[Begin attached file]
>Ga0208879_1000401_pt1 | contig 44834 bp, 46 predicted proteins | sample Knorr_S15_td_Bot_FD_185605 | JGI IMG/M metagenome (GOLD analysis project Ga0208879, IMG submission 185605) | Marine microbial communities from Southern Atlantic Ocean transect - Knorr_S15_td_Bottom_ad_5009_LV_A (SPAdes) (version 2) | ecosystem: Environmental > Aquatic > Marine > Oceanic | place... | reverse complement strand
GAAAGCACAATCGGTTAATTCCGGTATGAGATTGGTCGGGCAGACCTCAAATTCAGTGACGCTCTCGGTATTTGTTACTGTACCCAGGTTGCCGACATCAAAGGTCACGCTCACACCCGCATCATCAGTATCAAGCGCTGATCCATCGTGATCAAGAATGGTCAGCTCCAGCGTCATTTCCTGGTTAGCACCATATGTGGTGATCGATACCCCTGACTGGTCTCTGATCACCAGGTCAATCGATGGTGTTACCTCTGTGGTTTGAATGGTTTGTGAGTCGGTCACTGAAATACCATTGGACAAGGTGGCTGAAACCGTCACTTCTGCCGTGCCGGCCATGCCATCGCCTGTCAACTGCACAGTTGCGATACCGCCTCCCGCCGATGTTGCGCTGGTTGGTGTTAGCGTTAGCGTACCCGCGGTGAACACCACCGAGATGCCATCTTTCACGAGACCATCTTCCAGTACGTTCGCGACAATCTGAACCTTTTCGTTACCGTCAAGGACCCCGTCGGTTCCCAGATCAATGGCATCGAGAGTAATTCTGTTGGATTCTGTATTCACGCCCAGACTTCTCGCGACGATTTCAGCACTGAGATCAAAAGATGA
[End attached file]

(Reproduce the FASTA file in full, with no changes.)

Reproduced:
>Ga0208879_1000401_pt1 | contig 44834 bp, 46 predicted proteins | sample Knorr_S15_td_Bot_FD_185605 | JGI IMG/M metagenome (GOLD analysis project Ga0208879, IMG submission 185605) | Marine microbial communities from Southern Atlantic Ocean transect - Knorr_S15_td_Bottom_ad_5009_LV_A (SPAdes) (version 2) | ecosystem: Environmental > Aquatic > Marine > Oceanic | place... | reverse complement strand
GAAAGCACAATCGGTTAATTCCGGTATGAGATTGGTCGGGCAGACCTCAAATTCAGTGACGCTCTCGGTATTTGTTACTGTACCCAGGTTGCCGACATCAAAGGTCACGCTCACACCCGCATCATCAGTATCAAGCGCTGATCCATCGTGATCAAGAATGGTCAGCTCCAGCGTCATTTCCTGGTTAGCACCATATGTGGTGATCGATACCCCTGACTGGTCTCTGATCACCAGGTCAATCGATGGTGTTACCTCTGTGGTTTGAATGGTTTGTGAGTCGGTCACTGAAATACCATTGGACAAGGTGGCTGAAACCGTCACTTCTGCCGTGCCGGCCATGCCATCGCCTGTCAACTGCACAGTTGCGATACCGCCTCCCGCCGATGTTGCGCTGGTTGGTGTTAGCGTTAGCGTACCCGCGGTGAACACCACCGAGATGCCATCTTTCACGAGACCATCTTCCAGTACGTTCGCGACAATCTGAACCTTTTCGTTACCGTCAAGGACCCCGTCGGTTCCCAGATCAATGGCATCGAGAGTAATTCTGTTGGATTCTGTATTCACGCCCAGACTTCTCGCGACGATTTCAGCACTGAGATCAAAAGATGA